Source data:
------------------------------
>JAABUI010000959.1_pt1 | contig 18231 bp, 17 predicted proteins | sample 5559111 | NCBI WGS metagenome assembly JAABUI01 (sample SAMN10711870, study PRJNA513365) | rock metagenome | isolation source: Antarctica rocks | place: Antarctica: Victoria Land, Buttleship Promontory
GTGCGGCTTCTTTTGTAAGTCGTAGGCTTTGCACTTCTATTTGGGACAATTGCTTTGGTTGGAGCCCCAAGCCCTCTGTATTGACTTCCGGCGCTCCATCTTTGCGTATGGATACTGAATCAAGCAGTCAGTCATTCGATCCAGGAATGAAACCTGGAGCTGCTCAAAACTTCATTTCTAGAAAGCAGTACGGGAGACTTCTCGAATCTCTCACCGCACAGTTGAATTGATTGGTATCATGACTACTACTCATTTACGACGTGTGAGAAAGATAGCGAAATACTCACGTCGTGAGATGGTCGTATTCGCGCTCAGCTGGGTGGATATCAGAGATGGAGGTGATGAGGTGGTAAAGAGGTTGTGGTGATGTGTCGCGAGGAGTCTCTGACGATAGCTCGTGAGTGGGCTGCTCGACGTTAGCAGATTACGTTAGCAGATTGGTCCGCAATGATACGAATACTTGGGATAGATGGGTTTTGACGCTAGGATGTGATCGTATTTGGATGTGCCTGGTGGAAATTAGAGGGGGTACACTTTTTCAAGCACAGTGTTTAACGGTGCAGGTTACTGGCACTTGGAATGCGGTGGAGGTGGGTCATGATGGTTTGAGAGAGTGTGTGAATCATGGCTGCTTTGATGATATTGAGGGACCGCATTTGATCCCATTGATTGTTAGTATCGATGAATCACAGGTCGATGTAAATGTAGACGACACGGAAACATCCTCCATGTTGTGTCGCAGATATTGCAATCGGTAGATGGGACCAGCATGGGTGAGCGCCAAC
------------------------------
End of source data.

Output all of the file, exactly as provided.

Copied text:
>JAABUI010000959.1_pt1 | contig 18231 bp, 17 predicted proteins | sample 5559111 | NCBI WGS metagenome assembly JAABUI01 (sample SAMN10711870, study PRJNA513365) | rock metagenome | isolation source: Antarctica rocks | place: Antarctica: Victoria Land, Buttleship Promontory
GTGCGGCTTCTTTTGTAAGTCGTAGGCTTTGCACTTCTATTTGGGACAATTGCTTTGGTTGGAGCCCCAAGCCCTCTGTATTGACTTCCGGCGCTCCATCTTTGCGTATGGATACTGAATCAAGCAGTCAGTCATTCGATCCAGGAATGAAACCTGGAGCTGCTCAAAACTTCATTTCTAGAAAGCAGTACGGGAGACTTCTCGAATCTCTCACCGCACAGTTGAATTGATTGGTATCATGACTACTACTCATTTACGACGTGTGAGAAAGATAGCGAAATACTCACGTCGTGAGATGGTCGTATTCGCGCTCAGCTGGGTGGATATCAGAGATGGAGGTGATGAGGTGGTAAAGAGGTTGTGGTGATGTGTCGCGAGGAGTCTCTGACGATAGCTCGTGAGTGGGCTGCTCGACGTTAGCAGATTACGTTAGCAGATTGGTCCGCAATGATACGAATACTTGGGATAGATGGGTTTTGACGCTAGGATGTGATCGTATTTGGATGTGCCTGGTGGAAATTAGAGGGGGTACACTTTTTCAAGCACAGTGTTTAACGGTGCAGGTTACTGGCACTTGGAATGCGGTGGAGGTGGGTCATGATGGTTTGAGAGAGTGTGTGAATCATGGCTGCTTTGATGATATTGAGGGACCGCATTTGATCCCATTGATTGTTAGTATCGATGAATCACAGGTCGATGTAAATGTAGACGACACGGAAACATCCTCCATGTTGTGTCGCAGATATTGCAATCGGTAGATGGGACCAGCATGGGTGAGCGCCAAC